Homily for the Requiem of Fr George Hutcheon

Not long before he died, Fr George said to me that he did not want a eulogy.

No, fair enough. We’re not here to eulogise. We’re here to remember him, to give thanks for him and to pray for him – in all his frail and graced humanity. We’re here, we might say, to clothe him with the prayer of the Church, to present him to God the most High and to comfort one another with assurances of faith.

Fr George was an experience.  Once met, never forgotten. We remember St Peter’s adage, “Fear God and honour the Emperor”. Well, George did the former, but was too good a trade unionist to do the latter. Be “they” in the diocese or Aberdeen City Council or a political party or government, “they’re numpties, they’re all numpties, every single one of them. It’s an outrage. They should be…”

George Hutcheon was born in Aberdeen on 26th June 1951 and did not have an easy life. He had a difficult beginning and upbringing. His nursing career, which was serious and professional, brought its difficulties, as well as a great deal of experience as a nurse in theatre. It included a time in Saudi Arabia where he encountered diseases he had never seen before and himself contracted both hepatitis and meningitis. He had to undergo a triple bypass in his 40s, his heart being stopped for three and a half hours. He survived and his journey to the diaconate and priesthood began thereafter. It ended with his ordination to the priesthood by Bishop Peter in this Cathedral on 14 April 2005. But that journey had its difficult passages too. And so did the years of parish ministry that followed, in St Mary’s, Blairs, Sacred Heart Torry, as hospital chaplain, diocesan exorcist and at our Lady of Aberdeen, where he did in the end find a measure of peace. Above all, of course, he had his health difficulties, a whole anthology of them. No wonder he chose the Gospel that recounts the death and resurrection of Lazarus or a first reading that speaks of being tested in the furnace or a second reading that describes our bodily selves as a tent to be folded up. No wonder that towards the end of his life he would talk about Calvary and insist that Jesus had had to crawl to his Passion to save us, not walk through a rose garden. No wonder either, after all these difficulties, that he could be difficult himself, sometimes on a nuclear scale. Yes, Fr George could be an experience.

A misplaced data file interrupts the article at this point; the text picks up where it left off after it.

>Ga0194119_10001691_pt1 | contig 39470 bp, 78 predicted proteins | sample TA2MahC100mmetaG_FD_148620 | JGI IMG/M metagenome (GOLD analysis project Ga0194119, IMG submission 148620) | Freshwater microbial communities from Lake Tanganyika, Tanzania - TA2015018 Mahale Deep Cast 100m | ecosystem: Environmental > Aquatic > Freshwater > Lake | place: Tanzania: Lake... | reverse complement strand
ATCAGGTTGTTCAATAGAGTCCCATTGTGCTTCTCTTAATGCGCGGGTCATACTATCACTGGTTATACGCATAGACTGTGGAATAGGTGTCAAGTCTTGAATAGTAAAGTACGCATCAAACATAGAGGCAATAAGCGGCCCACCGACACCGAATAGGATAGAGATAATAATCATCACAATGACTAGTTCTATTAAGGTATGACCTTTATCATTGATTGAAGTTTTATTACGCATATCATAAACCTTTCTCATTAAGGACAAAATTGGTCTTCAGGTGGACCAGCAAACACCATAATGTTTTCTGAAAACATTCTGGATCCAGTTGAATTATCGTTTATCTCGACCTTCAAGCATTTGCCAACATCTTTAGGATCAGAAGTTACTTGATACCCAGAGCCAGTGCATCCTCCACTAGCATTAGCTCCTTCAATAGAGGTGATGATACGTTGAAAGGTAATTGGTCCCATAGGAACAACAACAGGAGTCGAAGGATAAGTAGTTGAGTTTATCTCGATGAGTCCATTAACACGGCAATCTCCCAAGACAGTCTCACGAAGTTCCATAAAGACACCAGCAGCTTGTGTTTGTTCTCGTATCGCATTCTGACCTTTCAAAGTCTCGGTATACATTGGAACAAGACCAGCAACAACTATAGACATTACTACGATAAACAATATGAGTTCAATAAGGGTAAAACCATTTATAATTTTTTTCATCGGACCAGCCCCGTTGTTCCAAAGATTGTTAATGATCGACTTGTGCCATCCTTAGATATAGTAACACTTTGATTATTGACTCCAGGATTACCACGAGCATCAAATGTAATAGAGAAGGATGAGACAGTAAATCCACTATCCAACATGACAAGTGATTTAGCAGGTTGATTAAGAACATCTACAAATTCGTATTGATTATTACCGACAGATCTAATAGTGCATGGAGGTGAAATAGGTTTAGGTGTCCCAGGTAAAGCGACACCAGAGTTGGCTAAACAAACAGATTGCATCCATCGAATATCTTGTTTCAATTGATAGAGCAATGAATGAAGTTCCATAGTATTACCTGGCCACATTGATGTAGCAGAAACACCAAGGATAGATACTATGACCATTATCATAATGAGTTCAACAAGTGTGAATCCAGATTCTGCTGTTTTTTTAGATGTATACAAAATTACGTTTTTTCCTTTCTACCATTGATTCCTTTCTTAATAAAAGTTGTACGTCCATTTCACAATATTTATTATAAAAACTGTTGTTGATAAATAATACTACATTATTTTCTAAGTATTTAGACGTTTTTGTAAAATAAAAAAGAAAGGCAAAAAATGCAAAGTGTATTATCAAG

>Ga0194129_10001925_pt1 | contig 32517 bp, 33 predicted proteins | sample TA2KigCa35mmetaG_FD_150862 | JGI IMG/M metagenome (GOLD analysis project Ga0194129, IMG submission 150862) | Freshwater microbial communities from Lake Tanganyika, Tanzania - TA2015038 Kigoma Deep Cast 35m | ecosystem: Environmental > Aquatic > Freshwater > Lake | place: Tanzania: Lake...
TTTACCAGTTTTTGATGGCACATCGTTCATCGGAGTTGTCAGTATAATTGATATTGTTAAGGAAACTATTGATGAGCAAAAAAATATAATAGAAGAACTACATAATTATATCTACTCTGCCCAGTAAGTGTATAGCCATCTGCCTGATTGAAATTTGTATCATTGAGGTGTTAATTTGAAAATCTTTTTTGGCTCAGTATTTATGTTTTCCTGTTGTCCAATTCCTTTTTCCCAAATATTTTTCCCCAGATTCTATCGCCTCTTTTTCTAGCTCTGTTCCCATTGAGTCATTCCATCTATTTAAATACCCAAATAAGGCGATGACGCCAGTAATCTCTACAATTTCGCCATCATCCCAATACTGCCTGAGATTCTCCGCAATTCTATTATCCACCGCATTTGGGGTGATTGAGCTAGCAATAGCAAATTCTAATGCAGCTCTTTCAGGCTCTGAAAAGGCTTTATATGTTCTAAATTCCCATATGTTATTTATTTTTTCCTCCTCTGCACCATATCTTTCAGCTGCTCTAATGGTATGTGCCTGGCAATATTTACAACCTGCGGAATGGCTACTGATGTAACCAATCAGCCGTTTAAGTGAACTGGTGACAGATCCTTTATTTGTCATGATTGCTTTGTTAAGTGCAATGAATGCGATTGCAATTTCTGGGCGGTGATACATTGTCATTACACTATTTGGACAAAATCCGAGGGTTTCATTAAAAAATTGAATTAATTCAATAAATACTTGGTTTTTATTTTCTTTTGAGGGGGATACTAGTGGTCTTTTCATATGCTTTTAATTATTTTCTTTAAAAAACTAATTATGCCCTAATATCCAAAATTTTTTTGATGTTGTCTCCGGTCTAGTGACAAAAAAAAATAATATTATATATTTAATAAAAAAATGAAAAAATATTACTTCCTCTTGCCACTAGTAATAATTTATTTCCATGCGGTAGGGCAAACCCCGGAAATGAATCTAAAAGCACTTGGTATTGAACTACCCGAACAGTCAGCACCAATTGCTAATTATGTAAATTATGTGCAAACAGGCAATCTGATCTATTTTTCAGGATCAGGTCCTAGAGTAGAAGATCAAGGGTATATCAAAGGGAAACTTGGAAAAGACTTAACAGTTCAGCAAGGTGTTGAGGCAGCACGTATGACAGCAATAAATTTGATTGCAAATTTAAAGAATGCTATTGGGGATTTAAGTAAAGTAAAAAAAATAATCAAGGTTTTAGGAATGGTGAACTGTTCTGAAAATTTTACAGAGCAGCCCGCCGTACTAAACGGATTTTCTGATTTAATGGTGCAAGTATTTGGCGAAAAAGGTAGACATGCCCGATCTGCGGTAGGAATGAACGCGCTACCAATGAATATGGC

But woven in with it all was so much that was genuine and generous, great strands of dedication and bravery, above all of faith and hope. He became a Catholic at 16 and certainly in Pauline terms “kept the faith”, along with a growing sense of God’s mercy. And Christ always the centre. Fr George was bothered about people and their suffering and he took his priesthood with the utmost seriousness. It was the way he lived and the way he loved. He didn’t have any other. That’s why he couldn’t grasp the concept of retirement. For him shoes were for dying in, and he requested that after his death a priest-friend vest him in a chasuble. It was because of these kinds of thing, and a sense of the wounds he carried, that he could inspire so much affection, even if it required helpings of patience. Here I must acknowledge and thank all those who in different ways supported and carried Fr George especially during his last years: his sister and her family of course and Srs Caroline and Wiesia and many others who will understand if I cannot name them all. Something very Christian happened on the hill of Kincorth, under our Lady’s mantle, this last while. And he mellowed.